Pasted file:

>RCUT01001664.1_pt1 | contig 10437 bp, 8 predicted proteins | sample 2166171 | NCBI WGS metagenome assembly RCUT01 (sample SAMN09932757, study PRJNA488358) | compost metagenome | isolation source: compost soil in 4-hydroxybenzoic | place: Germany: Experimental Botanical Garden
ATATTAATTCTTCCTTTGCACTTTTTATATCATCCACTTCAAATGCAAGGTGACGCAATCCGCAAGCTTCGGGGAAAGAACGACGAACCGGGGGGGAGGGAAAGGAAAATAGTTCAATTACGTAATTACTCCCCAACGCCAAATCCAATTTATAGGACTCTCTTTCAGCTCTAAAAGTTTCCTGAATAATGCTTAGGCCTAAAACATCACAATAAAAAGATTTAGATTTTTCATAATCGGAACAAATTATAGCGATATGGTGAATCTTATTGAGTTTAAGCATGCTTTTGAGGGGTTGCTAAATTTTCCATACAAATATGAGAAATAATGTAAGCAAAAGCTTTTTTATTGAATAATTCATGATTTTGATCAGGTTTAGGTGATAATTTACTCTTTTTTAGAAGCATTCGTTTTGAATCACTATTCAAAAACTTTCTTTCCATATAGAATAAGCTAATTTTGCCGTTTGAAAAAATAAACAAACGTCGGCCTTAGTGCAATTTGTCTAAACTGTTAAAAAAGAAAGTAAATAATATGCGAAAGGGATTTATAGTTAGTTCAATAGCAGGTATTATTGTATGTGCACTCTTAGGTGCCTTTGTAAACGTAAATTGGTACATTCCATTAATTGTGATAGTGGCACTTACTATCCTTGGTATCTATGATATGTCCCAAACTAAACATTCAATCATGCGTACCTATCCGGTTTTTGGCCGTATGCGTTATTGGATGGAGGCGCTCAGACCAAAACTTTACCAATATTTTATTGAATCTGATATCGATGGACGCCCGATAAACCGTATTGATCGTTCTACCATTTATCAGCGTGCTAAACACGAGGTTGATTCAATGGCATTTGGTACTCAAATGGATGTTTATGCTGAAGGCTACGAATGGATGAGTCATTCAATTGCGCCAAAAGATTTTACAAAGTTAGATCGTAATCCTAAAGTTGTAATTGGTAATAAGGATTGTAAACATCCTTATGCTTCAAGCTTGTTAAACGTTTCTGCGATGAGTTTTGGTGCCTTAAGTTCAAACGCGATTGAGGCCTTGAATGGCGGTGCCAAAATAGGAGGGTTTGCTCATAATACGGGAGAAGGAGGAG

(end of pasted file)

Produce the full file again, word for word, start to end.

>RCUT01001664.1_pt1 | contig 10437 bp, 8 predicted proteins | sample 2166171 | NCBI WGS metagenome assembly RCUT01 (sample SAMN09932757, study PRJNA488358) | compost metagenome | isolation source: compost soil in 4-hydroxybenzoic | place: Germany: Experimental Botanical Garden
ATATTAATTCTTCCTTTGCACTTTTTATATCATCCACTTCAAATGCAAGGTGACGCAATCCGCAAGCTTCGGGGAAAGAACGACGAACCGGGGGGGAGGGAAAGGAAAATAGTTCAATTACGTAATTACTCCCCAACGCCAAATCCAATTTATAGGACTCTCTTTCAGCTCTAAAAGTTTCCTGAATAATGCTTAGGCCTAAAACATCACAATAAAAAGATTTAGATTTTTCATAATCGGAACAAATTATAGCGATATGGTGAATCTTATTGAGTTTAAGCATGCTTTTGAGGGGTTGCTAAATTTTCCATACAAATATGAGAAATAATGTAAGCAAAAGCTTTTTTATTGAATAATTCATGATTTTGATCAGGTTTAGGTGATAATTTACTCTTTTTTAGAAGCATTCGTTTTGAATCACTATTCAAAAACTTTCTTTCCATATAGAATAAGCTAATTTTGCCGTTTGAAAAAATAAACAAACGTCGGCCTTAGTGCAATTTGTCTAAACTGTTAAAAAAGAAAGTAAATAATATGCGAAAGGGATTTATAGTTAGTTCAATAGCAGGTATTATTGTATGTGCACTCTTAGGTGCCTTTGTAAACGTAAATTGGTACATTCCATTAATTGTGATAGTGGCACTTACTATCCTTGGTATCTATGATATGTCCCAAACTAAACATTCAATCATGCGTACCTATCCGGTTTTTGGCCGTATGCGTTATTGGATGGAGGCGCTCAGACCAAAACTTTACCAATATTTTATTGAATCTGATATCGATGGACGCCCGATAAACCGTATTGATCGTTCTACCATTTATCAGCGTGCTAAACACGAGGTTGATTCAATGGCATTTGGTACTCAAATGGATGTTTATGCTGAAGGCTACGAATGGATGAGTCATTCAATTGCGCCAAAAGATTTTACAAAGTTAGATCGTAATCCTAAAGTTGTAATTGGTAATAAGGATTGTAAACATCCTTATGCTTCAAGCTTGTTAAACGTTTCTGCGATGAGTTTTGGTGCCTTAAGTTCAAACGCGATTGAGGCCTTGAATGGCGGTGCCAAAATAGGAGGGTTTGCTCATAATACGGGAGAAGGAGGAG